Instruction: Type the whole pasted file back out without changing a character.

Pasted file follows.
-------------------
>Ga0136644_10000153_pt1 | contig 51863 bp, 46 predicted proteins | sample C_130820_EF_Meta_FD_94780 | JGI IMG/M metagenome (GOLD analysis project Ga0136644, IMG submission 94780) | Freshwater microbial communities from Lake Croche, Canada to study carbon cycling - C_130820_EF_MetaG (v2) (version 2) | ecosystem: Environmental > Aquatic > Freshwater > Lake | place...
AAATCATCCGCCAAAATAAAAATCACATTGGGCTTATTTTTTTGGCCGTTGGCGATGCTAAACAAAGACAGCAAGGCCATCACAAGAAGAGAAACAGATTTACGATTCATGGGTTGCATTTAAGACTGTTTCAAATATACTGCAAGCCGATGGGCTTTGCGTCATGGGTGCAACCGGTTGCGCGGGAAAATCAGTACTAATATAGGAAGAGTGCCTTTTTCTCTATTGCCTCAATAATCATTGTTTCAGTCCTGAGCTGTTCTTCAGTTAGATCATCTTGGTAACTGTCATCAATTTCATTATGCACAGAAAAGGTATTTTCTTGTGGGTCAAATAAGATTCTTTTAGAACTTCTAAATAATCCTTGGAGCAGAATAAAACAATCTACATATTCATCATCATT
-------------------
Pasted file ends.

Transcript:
>Ga0136644_10000153_pt1 | contig 51863 bp, 46 predicted proteins | sample C_130820_EF_Meta_FD_94780 | JGI IMG/M metagenome (GOLD analysis project Ga0136644, IMG submission 94780) | Freshwater microbial communities from Lake Croche, Canada to study carbon cycling - C_130820_EF_MetaG (v2) (version 2) | ecosystem: Environmental > Aquatic > Freshwater > Lake | place...
AAATCATCCGCCAAAATAAAAATCACATTGGGCTTATTTTTTTGGCCGTTGGCGATGCTAAACAAAGACAGCAAGGCCATCACAAGAAGAGAAACAGATTTACGATTCATGGGTTGCATTTAAGACTGTTTCAAATATACTGCAAGCCGATGGGCTTTGCGTCATGGGTGCAACCGGTTGCGCGGGAAAATCAGTACTAATATAGGAAGAGTGCCTTTTTCTCTATTGCCTCAATAATCATTGTTTCAGTCCTGAGCTGTTCTTCAGTTAGATCATCTTGGTAACTGTCATCAATTTCATTATGCACAGAAAAGGTATTTTCTTGTGGGTCAAATAAGATTCTTTTAGAACTTCTAAATAATCCTTGGAGCAGAATAAAACAATCTACATATTCATCATCATT